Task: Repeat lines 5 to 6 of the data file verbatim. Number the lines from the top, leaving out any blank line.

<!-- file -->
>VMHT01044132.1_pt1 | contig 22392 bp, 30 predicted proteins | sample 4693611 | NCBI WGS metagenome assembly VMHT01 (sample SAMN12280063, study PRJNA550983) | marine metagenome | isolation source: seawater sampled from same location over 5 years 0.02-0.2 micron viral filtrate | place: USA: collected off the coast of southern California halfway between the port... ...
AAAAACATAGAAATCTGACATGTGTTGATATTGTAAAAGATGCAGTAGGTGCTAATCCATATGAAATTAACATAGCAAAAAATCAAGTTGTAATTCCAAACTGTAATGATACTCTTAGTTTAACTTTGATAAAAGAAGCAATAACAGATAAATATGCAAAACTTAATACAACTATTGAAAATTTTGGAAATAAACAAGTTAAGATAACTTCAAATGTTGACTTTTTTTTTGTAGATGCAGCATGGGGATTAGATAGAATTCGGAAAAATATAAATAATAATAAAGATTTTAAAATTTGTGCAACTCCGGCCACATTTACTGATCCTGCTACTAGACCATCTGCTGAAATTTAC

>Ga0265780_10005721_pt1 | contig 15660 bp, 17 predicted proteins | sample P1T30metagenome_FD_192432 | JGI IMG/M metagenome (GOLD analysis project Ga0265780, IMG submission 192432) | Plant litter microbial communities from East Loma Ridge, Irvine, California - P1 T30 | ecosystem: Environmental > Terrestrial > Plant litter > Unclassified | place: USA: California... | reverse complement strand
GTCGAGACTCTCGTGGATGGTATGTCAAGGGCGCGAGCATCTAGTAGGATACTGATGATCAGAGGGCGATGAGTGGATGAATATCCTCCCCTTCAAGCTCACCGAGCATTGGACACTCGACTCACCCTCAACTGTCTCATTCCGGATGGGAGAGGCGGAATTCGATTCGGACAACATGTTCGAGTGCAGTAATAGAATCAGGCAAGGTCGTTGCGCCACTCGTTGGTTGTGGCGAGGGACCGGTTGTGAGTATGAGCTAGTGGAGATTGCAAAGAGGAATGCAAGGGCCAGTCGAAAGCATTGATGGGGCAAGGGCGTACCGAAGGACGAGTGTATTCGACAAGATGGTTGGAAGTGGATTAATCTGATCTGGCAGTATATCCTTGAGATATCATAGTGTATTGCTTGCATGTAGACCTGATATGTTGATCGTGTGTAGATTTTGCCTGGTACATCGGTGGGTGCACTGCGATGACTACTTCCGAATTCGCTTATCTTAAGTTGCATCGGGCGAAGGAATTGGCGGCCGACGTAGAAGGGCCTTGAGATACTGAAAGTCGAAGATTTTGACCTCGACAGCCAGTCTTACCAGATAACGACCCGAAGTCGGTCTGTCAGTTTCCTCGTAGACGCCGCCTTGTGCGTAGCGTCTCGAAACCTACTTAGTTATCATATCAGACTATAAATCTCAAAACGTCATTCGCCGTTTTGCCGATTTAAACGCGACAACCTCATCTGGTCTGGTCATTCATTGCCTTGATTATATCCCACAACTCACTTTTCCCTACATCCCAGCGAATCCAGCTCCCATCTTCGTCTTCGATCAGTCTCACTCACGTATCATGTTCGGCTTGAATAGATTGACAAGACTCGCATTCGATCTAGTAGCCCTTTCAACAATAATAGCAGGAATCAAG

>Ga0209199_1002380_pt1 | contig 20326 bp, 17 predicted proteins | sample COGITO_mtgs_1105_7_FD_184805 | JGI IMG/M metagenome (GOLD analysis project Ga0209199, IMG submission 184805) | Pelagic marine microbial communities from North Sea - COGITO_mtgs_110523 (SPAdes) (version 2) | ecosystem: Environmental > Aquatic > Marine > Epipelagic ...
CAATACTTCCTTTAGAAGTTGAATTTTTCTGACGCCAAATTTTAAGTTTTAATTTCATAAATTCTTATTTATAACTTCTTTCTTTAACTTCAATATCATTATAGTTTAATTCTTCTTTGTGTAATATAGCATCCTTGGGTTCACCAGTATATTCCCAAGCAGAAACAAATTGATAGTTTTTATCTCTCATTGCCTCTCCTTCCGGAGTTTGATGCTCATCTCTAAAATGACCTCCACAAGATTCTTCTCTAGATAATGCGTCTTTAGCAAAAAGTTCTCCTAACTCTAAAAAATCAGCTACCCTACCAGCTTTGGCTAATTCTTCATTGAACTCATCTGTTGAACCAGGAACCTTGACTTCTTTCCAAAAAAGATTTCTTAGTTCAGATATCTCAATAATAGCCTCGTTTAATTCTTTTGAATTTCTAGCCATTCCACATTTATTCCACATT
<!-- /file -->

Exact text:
>Ga0209199_1002380_pt1 | contig 20326 bp, 17 predicted proteins | sample COGITO_mtgs_1105_7_FD_184805 | JGI IMG/M metagenome (GOLD analysis project Ga0209199, IMG submission 184805) | Pelagic marine microbial communities from North Sea - COGITO_mtgs_110523 (SPAdes) (version 2) | ecosystem: Environmental > Aquatic > Marine > Epipelagic ...
CAATACTTCCTTTAGAAGTTGAATTTTTCTGACGCCAAATTTTAAGTTTTAATTTCATAAATTCTTATTTATAACTTCTTTCTTTAACTTCAATATCATTATAGTTTAATTCTTCTTTGTGTAATATAGCATCCTTGGGTTCACCAGTATATTCCCAAGCAGAAACAAATTGATAGTTTTTATCTCTCATTGCCTCTCCTTCCGGAGTTTGATGCTCATCTCTAAAATGACCTCCACAAGATTCTTCTCTAGATAATGCGTCTTTAGCAAAAAGTTCTCCTAACTCTAAAAAATCAGCTACCCTACCAGCTTTGGCTAATTCTTCATTGAACTCATCTGTTGAACCAGGAACCTTGACTTCTTTCCAAAAAAGATTTCTTAGTTCAGATATCTCAATAATAGCCTCGTTTAATTCTTTTGAATTTCTAGCCATTCCACATTTATTCCACATT